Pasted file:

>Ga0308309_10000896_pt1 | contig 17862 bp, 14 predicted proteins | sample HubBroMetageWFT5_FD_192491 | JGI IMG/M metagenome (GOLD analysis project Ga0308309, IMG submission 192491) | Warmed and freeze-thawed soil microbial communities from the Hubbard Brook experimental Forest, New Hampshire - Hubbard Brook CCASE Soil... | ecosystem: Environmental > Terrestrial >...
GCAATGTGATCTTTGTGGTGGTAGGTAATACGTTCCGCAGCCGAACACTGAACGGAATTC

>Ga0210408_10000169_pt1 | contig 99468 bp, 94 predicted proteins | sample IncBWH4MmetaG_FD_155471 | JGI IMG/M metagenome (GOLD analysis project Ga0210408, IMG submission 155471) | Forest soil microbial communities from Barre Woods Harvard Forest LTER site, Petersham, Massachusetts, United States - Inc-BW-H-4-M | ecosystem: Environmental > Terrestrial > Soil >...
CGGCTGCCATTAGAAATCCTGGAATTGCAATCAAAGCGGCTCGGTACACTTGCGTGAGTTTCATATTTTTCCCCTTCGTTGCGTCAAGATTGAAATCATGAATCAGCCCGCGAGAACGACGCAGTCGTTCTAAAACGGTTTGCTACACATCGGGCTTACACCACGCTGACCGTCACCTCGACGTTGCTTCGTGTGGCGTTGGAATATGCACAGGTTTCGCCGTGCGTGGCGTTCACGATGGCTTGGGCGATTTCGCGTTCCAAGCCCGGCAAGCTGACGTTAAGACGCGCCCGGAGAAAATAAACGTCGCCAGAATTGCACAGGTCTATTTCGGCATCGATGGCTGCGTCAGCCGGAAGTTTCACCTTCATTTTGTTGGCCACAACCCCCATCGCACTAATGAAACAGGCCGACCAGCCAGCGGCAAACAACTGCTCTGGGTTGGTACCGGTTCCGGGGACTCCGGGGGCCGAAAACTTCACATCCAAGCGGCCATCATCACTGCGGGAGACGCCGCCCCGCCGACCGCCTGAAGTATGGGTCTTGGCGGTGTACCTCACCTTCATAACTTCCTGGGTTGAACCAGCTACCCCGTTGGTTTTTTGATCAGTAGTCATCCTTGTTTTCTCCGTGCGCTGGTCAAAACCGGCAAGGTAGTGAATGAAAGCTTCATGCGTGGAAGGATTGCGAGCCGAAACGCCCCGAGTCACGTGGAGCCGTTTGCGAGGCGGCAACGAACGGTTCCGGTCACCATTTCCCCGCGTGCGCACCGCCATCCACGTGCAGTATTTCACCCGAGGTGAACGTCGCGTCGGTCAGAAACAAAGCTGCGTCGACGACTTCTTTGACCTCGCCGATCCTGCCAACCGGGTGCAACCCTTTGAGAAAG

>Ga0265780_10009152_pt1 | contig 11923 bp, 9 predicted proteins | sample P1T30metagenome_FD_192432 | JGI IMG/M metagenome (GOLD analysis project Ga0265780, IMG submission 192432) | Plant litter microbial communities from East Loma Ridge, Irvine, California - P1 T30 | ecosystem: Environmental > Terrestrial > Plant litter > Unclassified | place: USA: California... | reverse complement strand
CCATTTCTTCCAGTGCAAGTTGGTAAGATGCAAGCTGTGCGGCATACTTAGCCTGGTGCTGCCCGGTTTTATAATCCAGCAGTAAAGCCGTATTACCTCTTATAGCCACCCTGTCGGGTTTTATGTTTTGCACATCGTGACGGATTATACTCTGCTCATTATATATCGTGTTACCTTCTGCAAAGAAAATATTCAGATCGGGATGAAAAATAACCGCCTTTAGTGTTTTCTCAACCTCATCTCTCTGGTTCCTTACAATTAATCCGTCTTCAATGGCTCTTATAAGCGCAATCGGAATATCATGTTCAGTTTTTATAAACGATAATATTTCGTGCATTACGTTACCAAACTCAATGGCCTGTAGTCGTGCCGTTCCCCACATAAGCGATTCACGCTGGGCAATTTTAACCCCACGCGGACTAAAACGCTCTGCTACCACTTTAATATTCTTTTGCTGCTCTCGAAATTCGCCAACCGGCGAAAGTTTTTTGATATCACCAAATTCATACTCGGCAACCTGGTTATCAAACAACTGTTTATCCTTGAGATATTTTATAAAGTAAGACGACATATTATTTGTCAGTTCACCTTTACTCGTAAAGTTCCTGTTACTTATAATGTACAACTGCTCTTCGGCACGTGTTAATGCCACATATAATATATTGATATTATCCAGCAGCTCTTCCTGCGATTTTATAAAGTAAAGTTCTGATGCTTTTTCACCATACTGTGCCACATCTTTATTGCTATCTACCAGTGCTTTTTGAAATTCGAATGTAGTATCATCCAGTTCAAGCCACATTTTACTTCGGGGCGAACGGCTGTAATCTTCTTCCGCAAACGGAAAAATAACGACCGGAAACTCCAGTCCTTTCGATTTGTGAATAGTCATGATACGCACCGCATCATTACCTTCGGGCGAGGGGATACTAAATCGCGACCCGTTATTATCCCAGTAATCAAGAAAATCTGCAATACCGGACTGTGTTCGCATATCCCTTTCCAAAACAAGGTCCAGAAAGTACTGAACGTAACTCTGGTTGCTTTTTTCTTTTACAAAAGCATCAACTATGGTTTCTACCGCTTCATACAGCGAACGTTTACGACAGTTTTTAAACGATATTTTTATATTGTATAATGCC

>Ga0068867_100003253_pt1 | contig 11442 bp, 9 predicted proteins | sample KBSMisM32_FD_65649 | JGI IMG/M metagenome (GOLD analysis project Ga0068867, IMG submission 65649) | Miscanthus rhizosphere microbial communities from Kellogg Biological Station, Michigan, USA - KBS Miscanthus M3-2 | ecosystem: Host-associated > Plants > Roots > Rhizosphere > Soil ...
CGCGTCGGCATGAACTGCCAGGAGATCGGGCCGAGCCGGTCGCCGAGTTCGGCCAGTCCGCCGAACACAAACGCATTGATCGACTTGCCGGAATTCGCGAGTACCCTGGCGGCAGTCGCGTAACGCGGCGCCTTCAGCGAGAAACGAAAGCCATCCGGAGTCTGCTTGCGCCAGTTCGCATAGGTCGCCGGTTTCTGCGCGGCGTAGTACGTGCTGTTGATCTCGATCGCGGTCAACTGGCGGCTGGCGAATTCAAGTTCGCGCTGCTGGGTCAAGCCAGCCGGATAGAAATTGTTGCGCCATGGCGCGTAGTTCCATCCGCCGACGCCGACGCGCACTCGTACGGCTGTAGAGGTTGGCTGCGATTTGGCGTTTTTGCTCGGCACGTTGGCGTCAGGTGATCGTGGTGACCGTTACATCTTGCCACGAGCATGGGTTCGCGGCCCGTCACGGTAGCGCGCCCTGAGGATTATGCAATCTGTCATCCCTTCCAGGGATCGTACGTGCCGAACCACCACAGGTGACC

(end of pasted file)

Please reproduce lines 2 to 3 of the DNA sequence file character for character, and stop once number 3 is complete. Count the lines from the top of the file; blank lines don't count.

GCAATGTGATCTTTGTGGTGGTAGGTAATACGTTCCGCAGCCGAACACTGAACGGAATTC

>Ga0210408_10000169_pt1 | contig 99468 bp, 94 predicted proteins | sample IncBWH4MmetaG_FD_155471 | JGI IMG/M metagenome (GOLD analysis project Ga0210408, IMG submission 155471) | Forest soil microbial communities from Barre Woods Harvard Forest LTER site, Petersham, Massachusetts, United States - Inc-BW-H-4-M | ecosystem: Environmental > Terrestrial > Soil >...